A Lesson from the Fukushima Nuclear Accident via Japan Focus

This Fukushima experience demonstrates that no evacuation plan could prepare a community for a major nuclear power accident like this or the one that occurred at Chernobyl. Evacuation drills will never ensure order when a nuclear accident causes mass panic, brought about in part because we cannot see, smell or touch radiation. Fear leads to confusion, disorientation and inevitably irrational behavior.

Between March 1 and December 31 last year, 21,000 people died in Fukushima Prefecture. This was 9,000 more than in the previous year. Official reports put the number of deaths due to the earthquake and tsunami at 3,400. The remaining 6,600 deaths resulted from the devastating effects of the aftermath of the earthquake and the nuclear power accident. Many people committed suicide, like the 64-year-old farmer, who had produced organic cabbages for more than 30 years in Sugagawa, 70 km away. He took his life on March 24.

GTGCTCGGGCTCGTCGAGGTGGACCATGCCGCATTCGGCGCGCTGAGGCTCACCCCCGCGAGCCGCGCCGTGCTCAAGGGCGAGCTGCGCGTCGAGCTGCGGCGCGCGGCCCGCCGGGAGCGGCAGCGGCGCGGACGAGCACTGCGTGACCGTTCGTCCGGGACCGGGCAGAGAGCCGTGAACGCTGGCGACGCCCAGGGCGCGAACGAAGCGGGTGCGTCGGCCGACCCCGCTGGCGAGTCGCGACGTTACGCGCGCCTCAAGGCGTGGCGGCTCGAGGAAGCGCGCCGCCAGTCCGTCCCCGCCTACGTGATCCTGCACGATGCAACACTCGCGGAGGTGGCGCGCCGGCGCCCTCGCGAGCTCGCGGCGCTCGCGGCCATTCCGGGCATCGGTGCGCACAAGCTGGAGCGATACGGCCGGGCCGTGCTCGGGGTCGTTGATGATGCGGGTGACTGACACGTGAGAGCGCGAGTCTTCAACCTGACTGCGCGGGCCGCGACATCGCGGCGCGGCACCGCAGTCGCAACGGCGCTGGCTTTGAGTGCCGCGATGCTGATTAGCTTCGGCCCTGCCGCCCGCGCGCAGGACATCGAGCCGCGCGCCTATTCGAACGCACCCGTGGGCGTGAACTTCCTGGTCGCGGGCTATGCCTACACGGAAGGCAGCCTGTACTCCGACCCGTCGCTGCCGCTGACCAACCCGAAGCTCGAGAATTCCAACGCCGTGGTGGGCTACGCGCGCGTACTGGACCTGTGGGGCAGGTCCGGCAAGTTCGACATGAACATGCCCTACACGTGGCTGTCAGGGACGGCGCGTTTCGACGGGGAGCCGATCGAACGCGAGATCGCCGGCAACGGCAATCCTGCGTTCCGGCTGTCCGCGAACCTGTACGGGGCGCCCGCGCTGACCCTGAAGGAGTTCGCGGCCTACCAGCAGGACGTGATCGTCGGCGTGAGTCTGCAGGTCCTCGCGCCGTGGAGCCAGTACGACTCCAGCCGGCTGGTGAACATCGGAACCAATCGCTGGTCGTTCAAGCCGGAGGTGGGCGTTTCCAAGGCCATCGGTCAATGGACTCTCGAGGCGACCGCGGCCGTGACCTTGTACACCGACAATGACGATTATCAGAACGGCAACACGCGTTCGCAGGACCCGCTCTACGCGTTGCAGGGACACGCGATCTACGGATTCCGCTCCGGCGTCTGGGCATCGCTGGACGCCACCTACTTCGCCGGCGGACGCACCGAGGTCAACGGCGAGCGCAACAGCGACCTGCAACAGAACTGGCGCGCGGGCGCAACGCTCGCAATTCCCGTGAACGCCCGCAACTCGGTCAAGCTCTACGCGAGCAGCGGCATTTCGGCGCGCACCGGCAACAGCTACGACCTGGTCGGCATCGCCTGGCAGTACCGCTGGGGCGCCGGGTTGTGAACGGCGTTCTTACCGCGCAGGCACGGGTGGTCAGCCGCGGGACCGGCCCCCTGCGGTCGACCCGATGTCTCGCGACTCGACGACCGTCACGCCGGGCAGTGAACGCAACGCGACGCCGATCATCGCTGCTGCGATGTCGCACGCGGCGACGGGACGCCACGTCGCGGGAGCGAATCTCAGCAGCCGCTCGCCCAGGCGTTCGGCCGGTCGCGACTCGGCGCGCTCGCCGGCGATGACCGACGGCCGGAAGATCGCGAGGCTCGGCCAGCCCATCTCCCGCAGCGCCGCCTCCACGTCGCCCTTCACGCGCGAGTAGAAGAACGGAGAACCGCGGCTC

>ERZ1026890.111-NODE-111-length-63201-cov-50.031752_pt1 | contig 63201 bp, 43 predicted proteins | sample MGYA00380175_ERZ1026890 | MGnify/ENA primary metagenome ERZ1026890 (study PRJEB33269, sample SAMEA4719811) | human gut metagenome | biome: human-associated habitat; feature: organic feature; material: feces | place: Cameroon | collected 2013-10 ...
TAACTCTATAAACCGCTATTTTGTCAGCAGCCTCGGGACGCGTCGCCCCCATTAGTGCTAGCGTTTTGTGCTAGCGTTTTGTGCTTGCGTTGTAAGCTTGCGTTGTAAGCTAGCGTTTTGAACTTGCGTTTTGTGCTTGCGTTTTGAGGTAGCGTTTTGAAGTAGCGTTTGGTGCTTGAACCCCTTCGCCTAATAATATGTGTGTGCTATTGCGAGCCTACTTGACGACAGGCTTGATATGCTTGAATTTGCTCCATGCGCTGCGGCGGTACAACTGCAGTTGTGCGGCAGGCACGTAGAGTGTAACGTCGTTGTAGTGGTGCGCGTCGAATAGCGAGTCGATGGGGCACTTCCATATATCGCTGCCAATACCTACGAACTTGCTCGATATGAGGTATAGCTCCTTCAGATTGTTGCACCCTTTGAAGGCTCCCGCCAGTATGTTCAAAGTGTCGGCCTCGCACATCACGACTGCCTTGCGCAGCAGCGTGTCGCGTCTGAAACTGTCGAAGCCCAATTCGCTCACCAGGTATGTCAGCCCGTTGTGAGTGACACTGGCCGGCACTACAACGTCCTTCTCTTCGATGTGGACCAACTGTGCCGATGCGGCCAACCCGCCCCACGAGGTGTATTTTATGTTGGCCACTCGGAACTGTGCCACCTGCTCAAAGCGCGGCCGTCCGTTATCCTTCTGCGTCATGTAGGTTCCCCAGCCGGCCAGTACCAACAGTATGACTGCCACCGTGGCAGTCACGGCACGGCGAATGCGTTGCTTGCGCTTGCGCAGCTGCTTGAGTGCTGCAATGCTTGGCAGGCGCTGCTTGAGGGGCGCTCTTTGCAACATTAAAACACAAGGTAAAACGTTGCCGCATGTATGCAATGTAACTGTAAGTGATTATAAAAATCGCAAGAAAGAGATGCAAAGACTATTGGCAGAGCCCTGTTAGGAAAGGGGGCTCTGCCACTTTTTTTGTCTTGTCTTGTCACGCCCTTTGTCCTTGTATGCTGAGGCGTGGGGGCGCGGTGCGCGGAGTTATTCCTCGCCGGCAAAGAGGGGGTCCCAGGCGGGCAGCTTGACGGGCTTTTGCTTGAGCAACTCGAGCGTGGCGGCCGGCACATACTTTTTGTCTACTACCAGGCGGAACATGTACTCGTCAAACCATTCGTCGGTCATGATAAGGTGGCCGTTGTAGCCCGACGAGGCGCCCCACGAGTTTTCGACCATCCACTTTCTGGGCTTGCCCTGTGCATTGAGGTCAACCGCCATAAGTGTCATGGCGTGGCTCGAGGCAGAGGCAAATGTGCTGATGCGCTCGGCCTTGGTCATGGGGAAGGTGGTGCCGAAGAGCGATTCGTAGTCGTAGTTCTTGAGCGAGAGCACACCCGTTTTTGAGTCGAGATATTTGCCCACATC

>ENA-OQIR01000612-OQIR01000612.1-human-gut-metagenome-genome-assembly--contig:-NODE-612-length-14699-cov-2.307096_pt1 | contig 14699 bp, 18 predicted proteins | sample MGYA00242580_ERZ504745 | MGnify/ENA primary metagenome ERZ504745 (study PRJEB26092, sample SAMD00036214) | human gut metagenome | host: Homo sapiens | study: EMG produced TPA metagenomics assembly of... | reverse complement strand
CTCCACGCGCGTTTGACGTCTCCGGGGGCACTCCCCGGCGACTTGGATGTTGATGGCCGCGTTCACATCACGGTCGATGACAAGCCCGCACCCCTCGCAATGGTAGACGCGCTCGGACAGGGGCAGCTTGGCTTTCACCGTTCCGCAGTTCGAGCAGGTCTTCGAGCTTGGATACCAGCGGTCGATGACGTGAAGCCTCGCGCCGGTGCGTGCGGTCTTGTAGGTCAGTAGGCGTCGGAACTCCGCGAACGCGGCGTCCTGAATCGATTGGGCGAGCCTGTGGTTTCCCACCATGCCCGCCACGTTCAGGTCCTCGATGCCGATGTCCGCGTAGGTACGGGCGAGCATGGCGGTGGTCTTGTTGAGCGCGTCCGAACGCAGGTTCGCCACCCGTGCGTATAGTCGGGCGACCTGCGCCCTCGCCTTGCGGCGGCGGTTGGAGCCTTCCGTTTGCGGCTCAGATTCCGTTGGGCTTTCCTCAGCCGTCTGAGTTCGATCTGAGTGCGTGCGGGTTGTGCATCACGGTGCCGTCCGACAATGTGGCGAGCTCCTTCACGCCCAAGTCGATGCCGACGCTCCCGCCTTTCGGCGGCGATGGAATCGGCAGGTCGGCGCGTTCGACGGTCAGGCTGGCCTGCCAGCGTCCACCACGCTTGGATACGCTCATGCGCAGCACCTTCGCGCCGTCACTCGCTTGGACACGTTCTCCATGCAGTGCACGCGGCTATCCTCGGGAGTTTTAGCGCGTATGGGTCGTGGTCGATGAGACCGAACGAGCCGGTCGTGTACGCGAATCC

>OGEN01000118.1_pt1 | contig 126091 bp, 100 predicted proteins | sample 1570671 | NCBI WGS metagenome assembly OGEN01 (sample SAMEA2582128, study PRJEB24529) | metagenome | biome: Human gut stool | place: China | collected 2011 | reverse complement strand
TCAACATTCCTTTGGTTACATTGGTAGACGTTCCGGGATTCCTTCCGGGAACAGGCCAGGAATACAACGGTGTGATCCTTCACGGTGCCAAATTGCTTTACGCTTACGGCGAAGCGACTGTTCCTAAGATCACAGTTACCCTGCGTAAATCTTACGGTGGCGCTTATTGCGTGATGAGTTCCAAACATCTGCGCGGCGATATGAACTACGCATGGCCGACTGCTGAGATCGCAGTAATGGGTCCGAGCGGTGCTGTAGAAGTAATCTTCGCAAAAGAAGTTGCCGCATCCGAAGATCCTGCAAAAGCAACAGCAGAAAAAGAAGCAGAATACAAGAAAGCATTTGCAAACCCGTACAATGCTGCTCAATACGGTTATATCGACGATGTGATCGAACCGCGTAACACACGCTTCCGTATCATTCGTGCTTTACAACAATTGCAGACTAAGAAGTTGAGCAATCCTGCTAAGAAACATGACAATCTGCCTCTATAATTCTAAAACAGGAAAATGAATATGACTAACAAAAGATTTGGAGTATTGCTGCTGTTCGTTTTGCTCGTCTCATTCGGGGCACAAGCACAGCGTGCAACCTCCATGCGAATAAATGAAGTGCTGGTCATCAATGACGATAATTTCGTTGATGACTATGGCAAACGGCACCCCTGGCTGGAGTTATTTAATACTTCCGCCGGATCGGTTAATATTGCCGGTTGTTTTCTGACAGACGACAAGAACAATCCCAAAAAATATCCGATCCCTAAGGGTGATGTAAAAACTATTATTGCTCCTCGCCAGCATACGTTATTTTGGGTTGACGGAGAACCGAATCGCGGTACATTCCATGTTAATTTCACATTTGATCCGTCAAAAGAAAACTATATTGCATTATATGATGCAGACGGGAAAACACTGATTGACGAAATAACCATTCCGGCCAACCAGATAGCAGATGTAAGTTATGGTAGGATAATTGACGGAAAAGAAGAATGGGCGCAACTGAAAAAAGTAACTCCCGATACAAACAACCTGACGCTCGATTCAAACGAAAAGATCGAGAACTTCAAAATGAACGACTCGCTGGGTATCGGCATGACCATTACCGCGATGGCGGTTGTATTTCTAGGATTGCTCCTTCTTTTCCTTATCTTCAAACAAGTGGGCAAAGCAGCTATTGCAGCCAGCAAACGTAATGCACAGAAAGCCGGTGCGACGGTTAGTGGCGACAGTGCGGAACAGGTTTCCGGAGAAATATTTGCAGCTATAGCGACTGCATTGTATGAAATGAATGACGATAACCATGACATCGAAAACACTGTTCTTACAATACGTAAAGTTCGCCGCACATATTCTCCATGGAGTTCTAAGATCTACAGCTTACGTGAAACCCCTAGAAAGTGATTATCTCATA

Prior to the disaster, Fukushima Prefecture had 150,000 hectares of rice and vegetable fields and 80,000 farming households. As the seventh largest agricultural prefecture in Japan, 40 per cent of its production was rice, with fruits such as peaches, pears and cherries making up the remainder. The area was also known for good quality fish, like bonito and saury, as well as dairy farms and mushroom forests in the mountains. The nuclear explosion subjected the entire region, as well as areas far beyond, to radiation levels equivalent to 20 times that inflicted on Hiroshima by the atomic bomb. Radiation continues to permeate the surrounds. The damage to the agricultural and fishery industries is beyond speculation. In addition to the initial destruction, “hot spots” – places contaminated with high levels of radiation, such as the village of Iidate – outside the 20km zone continue to cause great concern. It is most unlikely that those who lived within the 20km zone or in these hot-spot areas will ever be able to return to their homes and resume their interrupted lives.

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